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The poor therapeutic effect of the current treatments for malignant glioma may be attributed to glioma stem cells (GSCs), which have been demonstrated to divide symmetrically. All-trans retinoic acid (ATRA)-induced differentiation is considered to target GSCs and has been reported to have the capability of eradicating cancer stem cells in specific malignancies. The aim of the present study was to investigate the effects of ATRA on the division mode of GSCs isolated from the U87MG glioblastoma cell line of unknown origin. The expressions of the GSC markers CD133 and nestin were detected using immunocytochemistry to identify GSCs. In addition, the differentiation potency of these GSCs was observed by detecting the expression of glial fibrillary acidic protein, β-tubulin III and galactosylceramidase using immunofluorescent staining. The Numb protein distribution was analyzed in two daughter cells following a GSC division. The results of the present study demonstrated that Numb protein is symmetrically segregated into two daughter cells during GSC division. Furthermore, the present study demonstrated that treatment with ATRA increased the asymmetric cell division of GSCs. In conclusion, these results suggest a therapeutic effect from ATRA-induced asymmetric division of GSCs from the U87MG cell line.
As a major therapeutic approach for cancer treatment, the effectiveness of chemotherapy is challenged by multidrug resistance (MDR). Herein, we fabricated novel redox-responsive, chondroitin sulfate-based nanoparticles that could simultaneously deliver quercetin (chemosensitizer), chlorin e6 (photosensitizer) and paclitaxel (chemotherapeutic agent) to exert enhanced chemo-photodynamic therapy for overcoming MDR and lung metastasis of breast cancer. In vitro cell study showed that nanoparticles down-regulated the expression of P-glycolprotein (P-gp) on MCF-7/ADR cells and thereby improved the anticancer efficacy of PTX against MCF-7/ADR cells. Moreover, NIR laser irradiation could induce nanoparticles to generate cellular reactive oxygen species (ROS), leading to mitochondrial membrane potential loss, and meanwhile facilitating lysosomal escape of drugs. Importantly, the novel nanoplatform exhibited effective in vivo MDR inhibition and anti-metastasis efficacy through enhanced chemo-photodynamic therapy. Thus, the study suggested that the multifunctional nanoplatform had good application prospect for effective breast cancer therapy.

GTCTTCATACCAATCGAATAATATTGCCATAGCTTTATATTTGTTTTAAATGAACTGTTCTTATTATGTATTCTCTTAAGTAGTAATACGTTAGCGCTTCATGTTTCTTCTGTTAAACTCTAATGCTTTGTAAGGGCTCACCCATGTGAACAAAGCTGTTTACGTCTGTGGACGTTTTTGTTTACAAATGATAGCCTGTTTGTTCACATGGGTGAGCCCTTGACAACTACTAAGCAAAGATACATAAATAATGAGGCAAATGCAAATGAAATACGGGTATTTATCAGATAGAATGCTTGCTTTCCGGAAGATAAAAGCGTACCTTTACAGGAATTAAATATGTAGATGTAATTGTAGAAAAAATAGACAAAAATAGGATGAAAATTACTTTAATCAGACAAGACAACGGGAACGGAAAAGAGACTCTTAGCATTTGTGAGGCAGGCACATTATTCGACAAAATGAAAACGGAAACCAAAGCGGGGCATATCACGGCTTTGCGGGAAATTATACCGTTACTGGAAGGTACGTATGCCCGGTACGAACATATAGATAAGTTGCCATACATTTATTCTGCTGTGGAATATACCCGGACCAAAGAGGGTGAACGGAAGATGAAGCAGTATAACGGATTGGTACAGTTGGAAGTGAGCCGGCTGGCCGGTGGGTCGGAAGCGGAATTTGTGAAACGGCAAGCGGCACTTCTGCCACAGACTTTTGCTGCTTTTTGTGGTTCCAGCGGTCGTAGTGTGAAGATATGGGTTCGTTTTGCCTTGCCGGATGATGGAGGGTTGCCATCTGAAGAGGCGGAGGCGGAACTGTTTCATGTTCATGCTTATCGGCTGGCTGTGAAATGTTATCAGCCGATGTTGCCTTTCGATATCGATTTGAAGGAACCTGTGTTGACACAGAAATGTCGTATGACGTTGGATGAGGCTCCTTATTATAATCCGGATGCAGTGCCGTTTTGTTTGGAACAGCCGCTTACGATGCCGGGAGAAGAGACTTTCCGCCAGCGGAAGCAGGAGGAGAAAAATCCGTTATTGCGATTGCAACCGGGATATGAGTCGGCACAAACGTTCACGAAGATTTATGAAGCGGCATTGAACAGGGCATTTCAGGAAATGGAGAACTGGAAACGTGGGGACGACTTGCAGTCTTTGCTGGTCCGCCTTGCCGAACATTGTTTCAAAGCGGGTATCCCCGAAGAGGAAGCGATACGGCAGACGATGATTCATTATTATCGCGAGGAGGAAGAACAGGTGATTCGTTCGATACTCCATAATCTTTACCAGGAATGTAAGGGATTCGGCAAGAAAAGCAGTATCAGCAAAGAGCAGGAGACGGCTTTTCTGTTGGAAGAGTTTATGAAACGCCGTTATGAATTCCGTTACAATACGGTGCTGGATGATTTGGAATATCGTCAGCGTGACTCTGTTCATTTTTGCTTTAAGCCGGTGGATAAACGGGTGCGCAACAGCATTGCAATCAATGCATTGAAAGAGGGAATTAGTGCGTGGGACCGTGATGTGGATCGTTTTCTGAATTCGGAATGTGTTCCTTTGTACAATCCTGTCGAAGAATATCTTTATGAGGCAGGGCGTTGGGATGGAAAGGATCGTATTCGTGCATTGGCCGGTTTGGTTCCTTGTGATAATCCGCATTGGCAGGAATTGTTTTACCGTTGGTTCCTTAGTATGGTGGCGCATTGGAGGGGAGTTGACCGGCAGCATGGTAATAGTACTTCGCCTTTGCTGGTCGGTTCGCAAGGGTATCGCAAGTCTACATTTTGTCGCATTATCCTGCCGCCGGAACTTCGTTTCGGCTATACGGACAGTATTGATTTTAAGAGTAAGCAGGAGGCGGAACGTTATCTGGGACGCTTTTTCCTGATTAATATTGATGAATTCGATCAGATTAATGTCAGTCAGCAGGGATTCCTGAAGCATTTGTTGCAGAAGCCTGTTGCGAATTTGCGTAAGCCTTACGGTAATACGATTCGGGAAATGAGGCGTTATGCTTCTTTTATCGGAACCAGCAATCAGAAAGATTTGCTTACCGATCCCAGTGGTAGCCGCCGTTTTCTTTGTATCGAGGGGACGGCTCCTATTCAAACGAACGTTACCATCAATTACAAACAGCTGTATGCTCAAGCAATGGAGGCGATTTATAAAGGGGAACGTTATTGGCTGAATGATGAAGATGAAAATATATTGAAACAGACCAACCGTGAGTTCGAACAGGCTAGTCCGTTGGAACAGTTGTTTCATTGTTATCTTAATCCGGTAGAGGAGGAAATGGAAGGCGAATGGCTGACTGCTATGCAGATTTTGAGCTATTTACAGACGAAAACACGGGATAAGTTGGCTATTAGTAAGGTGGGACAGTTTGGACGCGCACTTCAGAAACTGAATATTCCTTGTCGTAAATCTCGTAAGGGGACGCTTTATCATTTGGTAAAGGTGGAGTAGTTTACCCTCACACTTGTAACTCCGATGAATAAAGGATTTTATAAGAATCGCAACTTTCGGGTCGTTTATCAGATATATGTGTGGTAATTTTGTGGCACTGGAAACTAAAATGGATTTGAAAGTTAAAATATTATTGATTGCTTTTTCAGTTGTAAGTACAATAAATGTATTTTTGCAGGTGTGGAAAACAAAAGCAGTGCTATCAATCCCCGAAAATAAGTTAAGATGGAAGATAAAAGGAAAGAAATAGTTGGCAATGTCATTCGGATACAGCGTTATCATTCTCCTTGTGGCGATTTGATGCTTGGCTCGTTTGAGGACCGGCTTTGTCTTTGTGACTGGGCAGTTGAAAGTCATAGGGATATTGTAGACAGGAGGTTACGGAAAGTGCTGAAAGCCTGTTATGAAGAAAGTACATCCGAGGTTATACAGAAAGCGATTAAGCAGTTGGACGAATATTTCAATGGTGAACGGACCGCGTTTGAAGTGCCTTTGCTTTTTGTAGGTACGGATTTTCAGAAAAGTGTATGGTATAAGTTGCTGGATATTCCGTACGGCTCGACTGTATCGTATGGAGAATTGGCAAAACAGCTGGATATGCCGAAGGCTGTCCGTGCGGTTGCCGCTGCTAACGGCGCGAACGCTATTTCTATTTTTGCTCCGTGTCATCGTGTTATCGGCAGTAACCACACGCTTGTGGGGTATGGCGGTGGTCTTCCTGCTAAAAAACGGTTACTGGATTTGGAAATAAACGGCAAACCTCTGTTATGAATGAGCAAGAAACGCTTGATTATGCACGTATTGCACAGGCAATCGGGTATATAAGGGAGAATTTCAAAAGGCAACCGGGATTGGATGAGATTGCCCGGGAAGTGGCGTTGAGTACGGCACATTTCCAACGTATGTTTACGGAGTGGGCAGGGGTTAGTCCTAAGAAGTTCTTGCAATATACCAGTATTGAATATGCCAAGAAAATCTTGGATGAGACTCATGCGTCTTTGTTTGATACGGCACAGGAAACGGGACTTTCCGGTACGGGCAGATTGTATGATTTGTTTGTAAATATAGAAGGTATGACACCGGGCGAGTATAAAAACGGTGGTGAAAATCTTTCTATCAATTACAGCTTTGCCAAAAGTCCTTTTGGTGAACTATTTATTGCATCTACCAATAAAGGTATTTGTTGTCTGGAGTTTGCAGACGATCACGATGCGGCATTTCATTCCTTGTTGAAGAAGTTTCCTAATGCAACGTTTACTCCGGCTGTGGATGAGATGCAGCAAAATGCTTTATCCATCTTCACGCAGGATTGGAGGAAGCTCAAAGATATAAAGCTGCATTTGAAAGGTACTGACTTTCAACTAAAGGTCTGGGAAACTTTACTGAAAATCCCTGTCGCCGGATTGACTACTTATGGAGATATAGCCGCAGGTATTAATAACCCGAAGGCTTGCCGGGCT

Conjugation of D-glucosamine with lipophilic moiety can ease its application in surface modification of liposomes. Interestingly, although D-glucosamine is safe, studies have shed light on “toxic effect” of its conjugates on cancer cells and highlighted its application in targeting glioma. However, understanding the safety of such conjugates for local delivery to the brain is unavailable. Herein, after successful synthesis of D-glucosamine conjugate (GC), the toxicity of functionalized liposome was evaluated both in vitro and in vivo. The study revealed a significant effect on cytotoxicity and apoptosis in vitro as assessed on grade IV-resistant glioma cell lines, SF268, U87MG, using MTT assay and PI staining. Additionally, this effect was not observed on normal human erythrocytes in the hemolysis assay. Furthermore, we demonstrated that GC liposomes were non-toxic to the normal brain tissues of healthy Sprague-Dawley rats. Successful functionalization yielded liposome with uniform particle size, stability, and cellular uptake. With < 10% hemolysis, all the liposomal formulations demonstrated hemato-compatibility but led to high glioma cytotoxicity. The surface density of conjugate played an important role in tumor toxicity (0.5 < 1.0 ≤ 2.0% molar ratio). PI staining revealed that compared to control cell, functionalization led 26-fold increase in induction of apoptosis in glioma cells. Absence of histological and behavioral changes along with the absence of caspase-3 in brain tissue confirmed the suitability of the system for direct infusion in the brain. Thus, this study will aid the future development of clinically useful local chemotherapeutic without “add-in” side effects.